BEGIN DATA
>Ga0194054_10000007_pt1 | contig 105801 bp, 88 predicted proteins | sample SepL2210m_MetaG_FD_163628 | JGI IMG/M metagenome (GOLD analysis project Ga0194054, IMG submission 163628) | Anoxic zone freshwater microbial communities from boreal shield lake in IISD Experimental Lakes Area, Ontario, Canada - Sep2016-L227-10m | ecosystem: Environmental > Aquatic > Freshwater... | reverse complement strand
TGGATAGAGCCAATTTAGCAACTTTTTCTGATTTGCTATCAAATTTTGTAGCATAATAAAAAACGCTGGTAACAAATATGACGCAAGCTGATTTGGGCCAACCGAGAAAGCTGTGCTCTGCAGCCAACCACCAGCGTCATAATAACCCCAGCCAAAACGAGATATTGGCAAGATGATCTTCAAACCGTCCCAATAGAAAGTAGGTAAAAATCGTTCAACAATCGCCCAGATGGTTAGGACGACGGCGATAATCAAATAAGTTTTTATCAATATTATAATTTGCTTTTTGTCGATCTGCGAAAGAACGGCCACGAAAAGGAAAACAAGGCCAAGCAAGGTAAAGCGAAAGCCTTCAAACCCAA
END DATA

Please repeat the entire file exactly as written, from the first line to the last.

>Ga0194054_10000007_pt1 | contig 105801 bp, 88 predicted proteins | sample SepL2210m_MetaG_FD_163628 | JGI IMG/M metagenome (GOLD analysis project Ga0194054, IMG submission 163628) | Anoxic zone freshwater microbial communities from boreal shield lake in IISD Experimental Lakes Area, Ontario, Canada - Sep2016-L227-10m | ecosystem: Environmental > Aquatic > Freshwater... | reverse complement strand
TGGATAGAGCCAATTTAGCAACTTTTTCTGATTTGCTATCAAATTTTGTAGCATAATAAAAAACGCTGGTAACAAATATGACGCAAGCTGATTTGGGCCAACCGAGAAAGCTGTGCTCTGCAGCCAACCACCAGCGTCATAATAACCCCAGCCAAAACGAGATATTGGCAAGATGATCTTCAAACCGTCCCAATAGAAAGTAGGTAAAAATCGTTCAACAATCGCCCAGATGGTTAGGACGACGGCGATAATCAAATAAGTTTTTATCAATATTATAATTTGCTTTTTGTCGATCTGCGAAAGAACGGCCACGAAAAGGAAAACAAGGCCAAGCAAGGTAAAGCGAAAGCCTTCAAACCCAA